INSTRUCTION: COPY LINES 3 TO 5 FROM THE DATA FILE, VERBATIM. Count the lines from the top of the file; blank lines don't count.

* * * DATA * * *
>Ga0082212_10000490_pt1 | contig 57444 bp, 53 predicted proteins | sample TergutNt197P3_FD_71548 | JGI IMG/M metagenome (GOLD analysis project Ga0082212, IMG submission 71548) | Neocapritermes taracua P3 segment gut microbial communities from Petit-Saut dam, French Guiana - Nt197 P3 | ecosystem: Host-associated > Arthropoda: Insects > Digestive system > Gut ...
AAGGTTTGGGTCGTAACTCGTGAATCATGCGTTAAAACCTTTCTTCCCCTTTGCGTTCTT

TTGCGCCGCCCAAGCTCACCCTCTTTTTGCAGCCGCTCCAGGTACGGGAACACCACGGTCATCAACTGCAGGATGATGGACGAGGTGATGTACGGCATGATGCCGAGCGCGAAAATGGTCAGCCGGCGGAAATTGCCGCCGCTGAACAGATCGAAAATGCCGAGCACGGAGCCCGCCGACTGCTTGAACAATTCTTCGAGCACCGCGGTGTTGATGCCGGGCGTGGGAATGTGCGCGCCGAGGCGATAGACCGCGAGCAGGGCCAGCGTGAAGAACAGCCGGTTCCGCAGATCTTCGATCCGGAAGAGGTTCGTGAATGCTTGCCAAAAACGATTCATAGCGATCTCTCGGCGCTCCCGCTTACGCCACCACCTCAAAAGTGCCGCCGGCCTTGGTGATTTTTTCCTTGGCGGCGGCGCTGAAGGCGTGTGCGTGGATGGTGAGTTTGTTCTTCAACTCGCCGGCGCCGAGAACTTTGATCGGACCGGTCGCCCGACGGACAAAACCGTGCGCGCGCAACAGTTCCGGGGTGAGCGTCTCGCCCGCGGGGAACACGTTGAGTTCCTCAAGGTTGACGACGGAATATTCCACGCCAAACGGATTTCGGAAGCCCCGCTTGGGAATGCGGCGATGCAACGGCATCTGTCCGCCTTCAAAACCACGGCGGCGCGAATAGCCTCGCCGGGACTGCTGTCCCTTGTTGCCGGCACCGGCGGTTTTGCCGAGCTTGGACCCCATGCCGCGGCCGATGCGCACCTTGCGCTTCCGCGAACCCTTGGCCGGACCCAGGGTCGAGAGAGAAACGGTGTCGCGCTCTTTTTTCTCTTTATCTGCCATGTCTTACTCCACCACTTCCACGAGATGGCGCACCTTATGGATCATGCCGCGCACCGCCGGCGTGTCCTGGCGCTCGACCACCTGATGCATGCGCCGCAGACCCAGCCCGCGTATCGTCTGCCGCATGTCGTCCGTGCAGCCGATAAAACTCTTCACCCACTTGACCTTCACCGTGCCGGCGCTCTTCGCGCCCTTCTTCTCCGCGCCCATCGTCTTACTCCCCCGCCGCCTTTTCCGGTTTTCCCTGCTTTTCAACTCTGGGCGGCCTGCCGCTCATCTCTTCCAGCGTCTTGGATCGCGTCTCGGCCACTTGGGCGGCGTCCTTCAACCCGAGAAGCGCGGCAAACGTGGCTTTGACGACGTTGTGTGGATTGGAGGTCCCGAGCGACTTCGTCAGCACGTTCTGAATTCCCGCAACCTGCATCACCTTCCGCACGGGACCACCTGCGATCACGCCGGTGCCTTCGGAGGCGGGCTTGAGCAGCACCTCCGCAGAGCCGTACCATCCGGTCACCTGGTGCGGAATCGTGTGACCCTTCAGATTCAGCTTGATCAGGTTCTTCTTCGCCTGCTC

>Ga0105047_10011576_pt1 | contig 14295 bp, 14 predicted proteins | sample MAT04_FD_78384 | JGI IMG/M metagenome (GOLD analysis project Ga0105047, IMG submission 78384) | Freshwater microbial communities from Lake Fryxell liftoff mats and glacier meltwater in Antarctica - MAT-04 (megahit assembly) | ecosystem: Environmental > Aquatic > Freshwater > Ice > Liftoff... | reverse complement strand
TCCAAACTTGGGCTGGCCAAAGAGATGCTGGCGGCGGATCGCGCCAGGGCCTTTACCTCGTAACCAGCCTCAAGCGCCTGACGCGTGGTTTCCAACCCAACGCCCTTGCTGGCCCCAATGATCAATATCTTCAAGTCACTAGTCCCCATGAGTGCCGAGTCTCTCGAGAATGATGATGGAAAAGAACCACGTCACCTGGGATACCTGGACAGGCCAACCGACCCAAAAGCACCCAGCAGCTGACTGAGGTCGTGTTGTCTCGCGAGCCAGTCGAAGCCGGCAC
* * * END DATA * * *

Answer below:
TTGCGCCGCCCAAGCTCACCCTCTTTTTGCAGCCGCTCCAGGTACGGGAACACCACGGTCATCAACTGCAGGATGATGGACGAGGTGATGTACGGCATGATGCCGAGCGCGAAAATGGTCAGCCGGCGGAAATTGCCGCCGCTGAACAGATCGAAAATGCCGAGCACGGAGCCCGCCGACTGCTTGAACAATTCTTCGAGCACCGCGGTGTTGATGCCGGGCGTGGGAATGTGCGCGCCGAGGCGATAGACCGCGAGCAGGGCCAGCGTGAAGAACAGCCGGTTCCGCAGATCTTCGATCCGGAAGAGGTTCGTGAATGCTTGCCAAAAACGATTCATAGCGATCTCTCGGCGCTCCCGCTTACGCCACCACCTCAAAAGTGCCGCCGGCCTTGGTGATTTTTTCCTTGGCGGCGGCGCTGAAGGCGTGTGCGTGGATGGTGAGTTTGTTCTTCAACTCGCCGGCGCCGAGAACTTTGATCGGACCGGTCGCCCGACGGACAAAACCGTGCGCGCGCAACAGTTCCGGGGTGAGCGTCTCGCCCGCGGGGAACACGTTGAGTTCCTCAAGGTTGACGACGGAATATTCCACGCCAAACGGATTTCGGAAGCCCCGCTTGGGAATGCGGCGATGCAACGGCATCTGTCCGCCTTCAAAACCACGGCGGCGCGAATAGCCTCGCCGGGACTGCTGTCCCTTGTTGCCGGCACCGGCGGTTTTGCCGAGCTTGGACCCCATGCCGCGGCCGATGCGCACCTTGCGCTTCCGCGAACCCTTGGCCGGACCCAGGGTCGAGAGAGAAACGGTGTCGCGCTCTTTTTTCTCTTTATCTGCCATGTCTTACTCCACCACTTCCACGAGATGGCGCACCTTATGGATCATGCCGCGCACCGCCGGCGTGTCCTGGCGCTCGACCACCTGATGCATGCGCCGCAGACCCAGCCCGCGTATCGTCTGCCGCATGTCGTCCGTGCAGCCGATAAAACTCTTCACCCACTTGACCTTCACCGTGCCGGCGCTCTTCGCGCCCTTCTTCTCCGCGCCCATCGTCTTACTCCCCCGCCGCCTTTTCCGGTTTTCCCTGCTTTTCAACTCTGGGCGGCCTGCCGCTCATCTCTTCCAGCGTCTTGGATCGCGTCTCGGCCACTTGGGCGGCGTCCTTCAACCCGAGAAGCGCGGCAAACGTGGCTTTGACGACGTTGTGTGGATTGGAGGTCCCGAGCGACTTCGTCAGCACGTTCTGAATTCCCGCAACCTGCATCACCTTCCGCACGGGACCACCTGCGATCACGCCGGTGCCTTCGGAGGCGGGCTTGAGCAGCACCTCCGCAGAGCCGTACCATCCGGTCACCTGGTGCGGAATCGTGTGACCCTTCAGATTCAGCTTGATCAGGTTCTTCTTCGCCTGCTC

>Ga0105047_10011576_pt1 | contig 14295 bp, 14 predicted proteins | sample MAT04_FD_78384 | JGI IMG/M metagenome (GOLD analysis project Ga0105047, IMG submission 78384) | Freshwater microbial communities from Lake Fryxell liftoff mats and glacier meltwater in Antarctica - MAT-04 (megahit assembly) | ecosystem: Environmental > Aquatic > Freshwater > Ice > Liftoff... | reverse complement strand
TCCAAACTTGGGCTGGCCAAAGAGATGCTGGCGGCGGATCGCGCCAGGGCCTTTACCTCGTAACCAGCCTCAAGCGCCTGACGCGTGGTTTCCAACCCAACGCCCTTGCTGGCCCCAATGATCAATATCTTCAAGTCACTAGTCCCCATGAGTGCCGAGTCTCTCGAGAATGATGATGGAAAAGAACCACGTCACCTGGGATACCTGGACAGGCCAACCGACCCAAAAGCACCCAGCAGCTGACTGAGGTCGTGTTGTCTCGCGAGCCAGTCGAAGCCGGCAC